Sony’s sensors have been some of the best in the business for a while now. And the one in their new flagship full-frame mirrorless camera, the a7R IV, once again sets the bar even higher.
Combined with the latest version of the in-camera image processing engine, BIONZ X, the sensor produces 61MP images that are remarkably rich, detailed, and relatively problem-free even at very high ISOs. For low-light photography, that’s a real gift.
And that’s what I’m focusing on here: high ISOs. I’ll post some more general image samples separately, and you can find some examples spanning the a7R IV’s ISO range here.
High ISO Image Examples Taken with a Sony a7R IV
In taking these shots, I’ve tried to include several sequences of the same shot at different ISOs so that it’s possible to do some apples-to-apples comparisons. You can also find similar high-ISO photos I took with the a7R III here.
I’ve also emphasized scenes with a lot of shadows, which is typically where the downsides of high ISOs—image noise and grain, lower dynamic range, poorer detail, and shifting colors—can tend to show up more obviously.
All of these were shot in RAW (actually, RAW + JPG) so as to bypass the camera’s processing that’s applied to the JPGs. In practice, the a7R IV’s processing engine does an excellent job dealing with image quality issues at high ISOs. So much so that there’s a good argument to be made for using the JPGs rather than the RAW files, especially if you don’t want to spend the time and effort in post-processing to get results that good. (You can see some practical examples here). But the ones shown here are rendered from the RAW files, not the JPGs, and therefore don’t have that in-camera processing applied.
I’ve processed the RAW files in Lightroom but have deliberately only applied the lightest of touches. The whole point of the exercise, after all, is to show warts and all. So there hasn’t been much done to them—some minor exposure and contrast tweaks here and there, for example. And I haven’t added any extra noise reduction beyond Lightroom’s default setting (Luminance: 0; Color: 25; Detail: 50; Smoothness: 50).
You can click on each image for a full-resolution version for a closer look. If bandwidth is an issue, be warned that the full-resolutions versions are 61MP JPGs.
Native ISO vs. Extended ISO
The Sony a7R IV has two sections of extended ISO range, which is where software is taking over to boost the effectiveness of the sensor hardware’s capabilities. One is at the low end and another at the top end. At the low end, ISO 50, 64, and 80 fall into the extended range. At the top end, ISO 40000, 51200, 64000, 80000, and 102400 are in the extended range.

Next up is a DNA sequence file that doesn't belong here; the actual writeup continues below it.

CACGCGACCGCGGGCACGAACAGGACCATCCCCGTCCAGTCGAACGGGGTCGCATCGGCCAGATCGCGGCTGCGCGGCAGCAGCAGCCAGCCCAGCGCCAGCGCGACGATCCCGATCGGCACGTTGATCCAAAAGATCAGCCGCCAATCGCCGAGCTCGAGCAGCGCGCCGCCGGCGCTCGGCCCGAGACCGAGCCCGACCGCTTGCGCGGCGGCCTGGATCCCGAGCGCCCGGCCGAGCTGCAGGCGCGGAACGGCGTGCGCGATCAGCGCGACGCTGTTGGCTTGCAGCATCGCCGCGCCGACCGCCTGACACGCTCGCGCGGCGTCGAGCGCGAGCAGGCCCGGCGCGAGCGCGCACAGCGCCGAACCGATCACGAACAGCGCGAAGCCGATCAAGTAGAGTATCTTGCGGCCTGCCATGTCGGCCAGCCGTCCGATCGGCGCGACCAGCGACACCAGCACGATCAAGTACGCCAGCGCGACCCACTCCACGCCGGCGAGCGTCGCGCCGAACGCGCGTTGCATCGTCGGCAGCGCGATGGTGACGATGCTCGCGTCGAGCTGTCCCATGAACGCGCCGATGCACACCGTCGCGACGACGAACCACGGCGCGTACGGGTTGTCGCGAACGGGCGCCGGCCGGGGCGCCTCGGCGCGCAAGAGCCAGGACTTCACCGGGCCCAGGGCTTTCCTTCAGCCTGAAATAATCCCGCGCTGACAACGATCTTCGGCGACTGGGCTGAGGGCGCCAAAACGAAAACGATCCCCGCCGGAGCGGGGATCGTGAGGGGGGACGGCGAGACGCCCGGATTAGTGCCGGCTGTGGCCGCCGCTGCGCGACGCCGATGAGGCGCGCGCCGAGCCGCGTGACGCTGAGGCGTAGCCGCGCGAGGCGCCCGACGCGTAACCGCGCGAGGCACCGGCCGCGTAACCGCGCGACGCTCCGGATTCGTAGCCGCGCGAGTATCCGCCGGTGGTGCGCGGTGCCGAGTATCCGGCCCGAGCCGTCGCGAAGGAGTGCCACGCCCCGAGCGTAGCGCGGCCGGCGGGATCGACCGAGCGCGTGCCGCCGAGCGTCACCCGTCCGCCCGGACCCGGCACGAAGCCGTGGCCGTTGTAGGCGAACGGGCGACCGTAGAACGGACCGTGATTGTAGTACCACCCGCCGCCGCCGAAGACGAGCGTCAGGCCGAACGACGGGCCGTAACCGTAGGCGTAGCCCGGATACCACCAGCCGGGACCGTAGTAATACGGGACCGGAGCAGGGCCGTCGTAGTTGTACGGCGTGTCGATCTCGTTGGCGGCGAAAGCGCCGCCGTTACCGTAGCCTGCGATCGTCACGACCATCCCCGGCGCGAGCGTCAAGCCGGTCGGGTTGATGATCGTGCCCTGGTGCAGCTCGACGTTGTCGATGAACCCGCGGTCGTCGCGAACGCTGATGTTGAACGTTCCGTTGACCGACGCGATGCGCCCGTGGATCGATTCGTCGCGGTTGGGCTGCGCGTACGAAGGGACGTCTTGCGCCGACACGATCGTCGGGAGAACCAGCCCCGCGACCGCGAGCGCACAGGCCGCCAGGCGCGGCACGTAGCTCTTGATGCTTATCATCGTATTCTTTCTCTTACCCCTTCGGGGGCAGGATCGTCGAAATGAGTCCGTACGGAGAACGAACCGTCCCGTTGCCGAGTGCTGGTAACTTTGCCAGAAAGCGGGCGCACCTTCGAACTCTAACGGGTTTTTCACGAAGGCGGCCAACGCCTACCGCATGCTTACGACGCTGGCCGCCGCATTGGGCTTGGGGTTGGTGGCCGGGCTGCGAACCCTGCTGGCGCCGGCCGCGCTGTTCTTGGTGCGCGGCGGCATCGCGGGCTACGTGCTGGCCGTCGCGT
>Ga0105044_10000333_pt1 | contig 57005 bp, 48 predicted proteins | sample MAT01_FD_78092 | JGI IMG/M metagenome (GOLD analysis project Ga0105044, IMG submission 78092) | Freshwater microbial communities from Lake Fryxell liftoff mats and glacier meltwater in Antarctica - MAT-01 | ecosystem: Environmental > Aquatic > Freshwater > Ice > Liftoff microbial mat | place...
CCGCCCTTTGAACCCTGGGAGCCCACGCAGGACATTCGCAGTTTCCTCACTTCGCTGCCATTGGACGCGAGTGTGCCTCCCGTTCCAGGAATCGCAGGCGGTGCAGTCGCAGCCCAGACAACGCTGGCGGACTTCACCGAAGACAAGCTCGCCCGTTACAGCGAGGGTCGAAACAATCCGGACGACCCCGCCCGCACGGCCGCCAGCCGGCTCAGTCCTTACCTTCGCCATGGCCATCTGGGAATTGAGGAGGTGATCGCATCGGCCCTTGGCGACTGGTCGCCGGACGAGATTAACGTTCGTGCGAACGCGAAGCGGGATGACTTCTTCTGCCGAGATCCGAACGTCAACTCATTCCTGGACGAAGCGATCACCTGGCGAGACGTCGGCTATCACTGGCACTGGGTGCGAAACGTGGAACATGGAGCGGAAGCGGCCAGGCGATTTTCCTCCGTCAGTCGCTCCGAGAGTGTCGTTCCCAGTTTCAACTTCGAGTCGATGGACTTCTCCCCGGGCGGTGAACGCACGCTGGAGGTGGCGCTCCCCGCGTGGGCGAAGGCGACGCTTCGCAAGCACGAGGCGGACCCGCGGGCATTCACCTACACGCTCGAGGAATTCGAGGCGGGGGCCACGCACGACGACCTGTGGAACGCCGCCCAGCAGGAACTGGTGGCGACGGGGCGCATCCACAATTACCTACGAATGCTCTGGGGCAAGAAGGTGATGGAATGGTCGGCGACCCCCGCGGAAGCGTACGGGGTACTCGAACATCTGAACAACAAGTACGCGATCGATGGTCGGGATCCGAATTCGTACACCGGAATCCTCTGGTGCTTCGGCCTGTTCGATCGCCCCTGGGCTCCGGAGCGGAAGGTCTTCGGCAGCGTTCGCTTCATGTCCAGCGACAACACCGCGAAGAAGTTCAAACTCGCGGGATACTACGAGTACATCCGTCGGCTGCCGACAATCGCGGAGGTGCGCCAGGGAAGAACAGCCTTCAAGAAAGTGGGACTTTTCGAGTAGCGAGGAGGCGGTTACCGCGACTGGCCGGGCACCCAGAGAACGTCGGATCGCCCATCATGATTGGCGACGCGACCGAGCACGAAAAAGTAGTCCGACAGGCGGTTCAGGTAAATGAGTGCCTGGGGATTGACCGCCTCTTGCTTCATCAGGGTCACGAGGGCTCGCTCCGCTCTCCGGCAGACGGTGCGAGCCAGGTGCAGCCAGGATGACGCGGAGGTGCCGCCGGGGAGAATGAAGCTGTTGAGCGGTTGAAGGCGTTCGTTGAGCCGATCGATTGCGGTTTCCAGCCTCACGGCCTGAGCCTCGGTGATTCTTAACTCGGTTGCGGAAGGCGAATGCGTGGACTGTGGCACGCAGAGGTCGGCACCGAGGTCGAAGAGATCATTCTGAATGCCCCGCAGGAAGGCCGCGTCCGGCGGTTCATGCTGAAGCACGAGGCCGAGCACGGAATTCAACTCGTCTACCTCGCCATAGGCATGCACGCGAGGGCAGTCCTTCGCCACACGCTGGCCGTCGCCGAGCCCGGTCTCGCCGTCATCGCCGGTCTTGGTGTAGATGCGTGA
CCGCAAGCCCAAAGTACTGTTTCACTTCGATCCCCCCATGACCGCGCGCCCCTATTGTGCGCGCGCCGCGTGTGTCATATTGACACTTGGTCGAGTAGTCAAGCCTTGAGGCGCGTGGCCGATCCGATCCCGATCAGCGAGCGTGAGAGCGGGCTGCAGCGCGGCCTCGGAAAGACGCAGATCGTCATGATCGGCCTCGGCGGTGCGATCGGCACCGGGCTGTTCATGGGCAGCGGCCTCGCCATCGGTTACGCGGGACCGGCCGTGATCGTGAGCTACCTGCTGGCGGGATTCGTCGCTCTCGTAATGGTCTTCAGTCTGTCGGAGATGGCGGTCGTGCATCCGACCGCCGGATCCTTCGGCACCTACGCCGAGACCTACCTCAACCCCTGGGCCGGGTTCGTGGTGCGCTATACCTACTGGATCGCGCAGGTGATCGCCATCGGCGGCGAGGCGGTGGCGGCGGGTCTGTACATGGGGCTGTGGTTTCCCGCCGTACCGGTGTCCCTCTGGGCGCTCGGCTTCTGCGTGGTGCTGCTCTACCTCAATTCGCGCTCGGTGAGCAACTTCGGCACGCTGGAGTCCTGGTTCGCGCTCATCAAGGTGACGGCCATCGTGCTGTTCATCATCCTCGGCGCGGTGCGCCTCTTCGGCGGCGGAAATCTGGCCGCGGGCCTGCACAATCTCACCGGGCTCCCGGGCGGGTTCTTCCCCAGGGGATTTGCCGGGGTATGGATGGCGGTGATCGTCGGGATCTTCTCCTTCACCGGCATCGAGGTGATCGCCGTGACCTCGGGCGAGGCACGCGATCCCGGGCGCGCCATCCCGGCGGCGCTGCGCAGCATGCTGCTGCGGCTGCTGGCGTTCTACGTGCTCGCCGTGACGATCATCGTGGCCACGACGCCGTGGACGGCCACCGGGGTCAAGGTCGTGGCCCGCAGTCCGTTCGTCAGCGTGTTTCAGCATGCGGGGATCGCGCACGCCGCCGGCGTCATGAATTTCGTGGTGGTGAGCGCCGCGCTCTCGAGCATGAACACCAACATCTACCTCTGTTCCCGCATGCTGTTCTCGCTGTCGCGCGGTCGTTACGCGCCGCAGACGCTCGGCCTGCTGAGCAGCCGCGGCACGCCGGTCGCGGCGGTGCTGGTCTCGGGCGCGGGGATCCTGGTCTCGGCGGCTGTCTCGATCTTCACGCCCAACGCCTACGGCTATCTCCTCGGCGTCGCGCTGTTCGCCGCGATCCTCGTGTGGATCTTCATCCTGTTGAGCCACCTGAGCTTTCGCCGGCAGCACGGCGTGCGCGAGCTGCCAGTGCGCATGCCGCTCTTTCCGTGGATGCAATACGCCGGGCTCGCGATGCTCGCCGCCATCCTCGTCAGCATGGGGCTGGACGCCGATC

That leaves a native ISO range from 100 through 32000. I’ve separated out these two sections because, for many users, the native ISO range is going to be more useful most of the time.
Native ISO Range: ISO 3200 to ISO 32000
Extended ISO Range: ISO 40000 to ISO 102400
Auto ISO Range Limits
Unlike some cameras that don’t make the extended ISO range available when shooting with Auto ISO, the a7R IV gives you the ability to set your own upper and lower limits, and those can include going into the extended ISO ranges.
This is useful if you want to use Auto ISO but want to make sure that it won’t use very high ISOs where you’ve judged that the image quality deteriorates too much. Every photographer will have their own threshold for that. For me, for general travel photography use, the images coming out of a7R IV are acceptable up to around 25600. So I might set the upper limit there. Beyond that, it becomes more of a case-by-case basis, which I can override with manual ISO selection if I wish.
You find this option in the a7R IV’s menu system under Camera 1 > Exposure 1 (page 9/15) > ISO Setting > ISO. Choose ISO Auto from the list and then move right to select the minimum and maximum from the bottom of the screen.
Manual ISO Range Limits
You can also assign limits on the available ISOs when manually selecting the ISO. ISOs beyond those limits won’t show up at all in the scrolling selector.
Why might you want to deliberately remove ISO options? Primarily because it can make the manual selection that much quicker because you’re not scrolling through a bunch of ISOs that you have no intention of using.
You find this option in the a7R IV’s menu system under Camera 1 > Exposure 1 (page 9/15) > ISO Setting > ISO Range Limit.
Where to Buy
The Sony a7R IV is available from B&H Photo in various configurations, including the body only or with lenses and other accessories.